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Xander presented the project's background and future directions at the Society of Africanist Archaeologists' Conference at Rice University in Houston, TX.

Xander and Annie presented on the excavations, finds and faunal remains of the project at the Savanna Science Network Meeting in Skukuza, KNP.



Environmental studies graduate students from the University of the South Coast, Australia, visited the excavations in June 2023. These students study a range of different fields within the environmental sector and they enjoyed the archaeology experience.

Annie gave a lecture for the Northern Branch of the South African Archaeological Society on previous and new archaeozoological research at Letaba. The audience was very enthusiastic about the evidence of early coastal trade and the potential role of animal products in these long-distance networks.



Ceramic analyses are underway! UP Archaeology students are hard at work cleaning, refitting and doing the stylistic analyses for the ceramics excavated at Letaba.

Pascal Mutakaya received his Archaeology Honours degree at the University of Pretoria in 2023. He analysed animal remains from a Letaba pit feature. There were many bones of blue wildebeest and zebra but also rare examples of lion, baboon and vulture.


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The faunal material excavated at LE6 and LE7 in 2022 is boxed and archived! Our team is busy analysing this material.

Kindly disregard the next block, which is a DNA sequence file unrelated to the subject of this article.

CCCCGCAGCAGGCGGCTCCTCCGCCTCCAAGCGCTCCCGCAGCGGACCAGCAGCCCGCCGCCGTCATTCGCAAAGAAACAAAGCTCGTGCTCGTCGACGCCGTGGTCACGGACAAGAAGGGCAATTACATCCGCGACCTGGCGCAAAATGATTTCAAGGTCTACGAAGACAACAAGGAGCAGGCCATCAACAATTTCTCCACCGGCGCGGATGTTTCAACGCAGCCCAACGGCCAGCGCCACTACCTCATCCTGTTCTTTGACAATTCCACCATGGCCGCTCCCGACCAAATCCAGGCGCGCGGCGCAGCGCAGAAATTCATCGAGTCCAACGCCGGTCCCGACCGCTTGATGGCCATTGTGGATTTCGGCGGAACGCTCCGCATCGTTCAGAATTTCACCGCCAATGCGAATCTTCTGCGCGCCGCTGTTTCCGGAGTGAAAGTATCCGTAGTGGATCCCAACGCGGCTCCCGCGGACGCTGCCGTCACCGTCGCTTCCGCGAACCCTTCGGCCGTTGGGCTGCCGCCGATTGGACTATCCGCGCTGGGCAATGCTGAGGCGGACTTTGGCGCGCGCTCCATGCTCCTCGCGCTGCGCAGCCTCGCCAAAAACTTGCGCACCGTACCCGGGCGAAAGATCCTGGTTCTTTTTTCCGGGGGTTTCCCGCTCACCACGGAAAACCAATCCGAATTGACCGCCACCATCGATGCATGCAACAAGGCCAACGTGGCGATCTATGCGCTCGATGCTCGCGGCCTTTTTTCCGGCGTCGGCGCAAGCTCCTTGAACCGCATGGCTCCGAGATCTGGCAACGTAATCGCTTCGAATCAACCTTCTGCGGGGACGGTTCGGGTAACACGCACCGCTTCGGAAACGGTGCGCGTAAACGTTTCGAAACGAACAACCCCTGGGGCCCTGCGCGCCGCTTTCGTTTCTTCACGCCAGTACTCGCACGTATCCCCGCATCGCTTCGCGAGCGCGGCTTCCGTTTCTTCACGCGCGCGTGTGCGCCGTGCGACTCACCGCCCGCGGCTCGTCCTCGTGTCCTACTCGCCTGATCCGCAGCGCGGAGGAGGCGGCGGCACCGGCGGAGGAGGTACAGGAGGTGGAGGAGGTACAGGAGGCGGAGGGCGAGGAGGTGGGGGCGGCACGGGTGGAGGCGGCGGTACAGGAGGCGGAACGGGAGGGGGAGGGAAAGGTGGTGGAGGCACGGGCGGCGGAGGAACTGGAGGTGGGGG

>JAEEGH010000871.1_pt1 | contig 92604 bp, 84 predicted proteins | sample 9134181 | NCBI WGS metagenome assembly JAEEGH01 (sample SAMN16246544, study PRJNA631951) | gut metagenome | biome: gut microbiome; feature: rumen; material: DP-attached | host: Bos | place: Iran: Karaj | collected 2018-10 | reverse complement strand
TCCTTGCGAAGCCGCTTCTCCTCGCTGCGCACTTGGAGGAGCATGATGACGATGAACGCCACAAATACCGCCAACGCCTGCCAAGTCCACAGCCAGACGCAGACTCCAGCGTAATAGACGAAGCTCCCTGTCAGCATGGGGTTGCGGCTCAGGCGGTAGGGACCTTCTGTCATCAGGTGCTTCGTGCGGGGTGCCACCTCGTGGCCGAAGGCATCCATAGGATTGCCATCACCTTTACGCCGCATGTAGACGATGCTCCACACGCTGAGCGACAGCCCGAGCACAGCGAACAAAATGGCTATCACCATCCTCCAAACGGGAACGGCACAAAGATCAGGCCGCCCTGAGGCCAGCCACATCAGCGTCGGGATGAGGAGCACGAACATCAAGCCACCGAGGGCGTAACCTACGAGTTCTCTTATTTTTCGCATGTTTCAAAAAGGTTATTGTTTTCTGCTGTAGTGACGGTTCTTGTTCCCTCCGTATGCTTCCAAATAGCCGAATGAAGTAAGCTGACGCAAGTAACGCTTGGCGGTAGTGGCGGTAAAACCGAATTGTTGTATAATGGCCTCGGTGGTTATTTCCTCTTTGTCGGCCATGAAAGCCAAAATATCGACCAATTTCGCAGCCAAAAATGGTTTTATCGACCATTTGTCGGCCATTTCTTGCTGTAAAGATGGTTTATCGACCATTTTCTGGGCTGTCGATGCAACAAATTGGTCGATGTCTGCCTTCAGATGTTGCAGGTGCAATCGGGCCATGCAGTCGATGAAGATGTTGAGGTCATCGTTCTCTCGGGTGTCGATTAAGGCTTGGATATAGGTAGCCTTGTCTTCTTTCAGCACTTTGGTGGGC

Annie received a three-year research grant from the National Research Foundation for her project Biographies of the Hunted: Archaeozoological Approaches to First Millennium AD Game Hunting.


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Artist Daniël du Plessis joined us in the field and sketched artefacts and excavation scenes.  His illustrations form part of a postcard collection we gift our guests in the field. 

Our photographer, Michelle, captures photos and videos of our excavation seasons so we have an artistic interpretation of our artefacts and sites. Our mission is to record the archaeology from many different viewpoints!



Marnus Erasmus received his Archaeology Honours degree at the University of Pretoria in 2024. He analysed the glass trade beads from the Letaba sites for his thesis. He now joins the team for his MA research looking at household-level activities at the sites.

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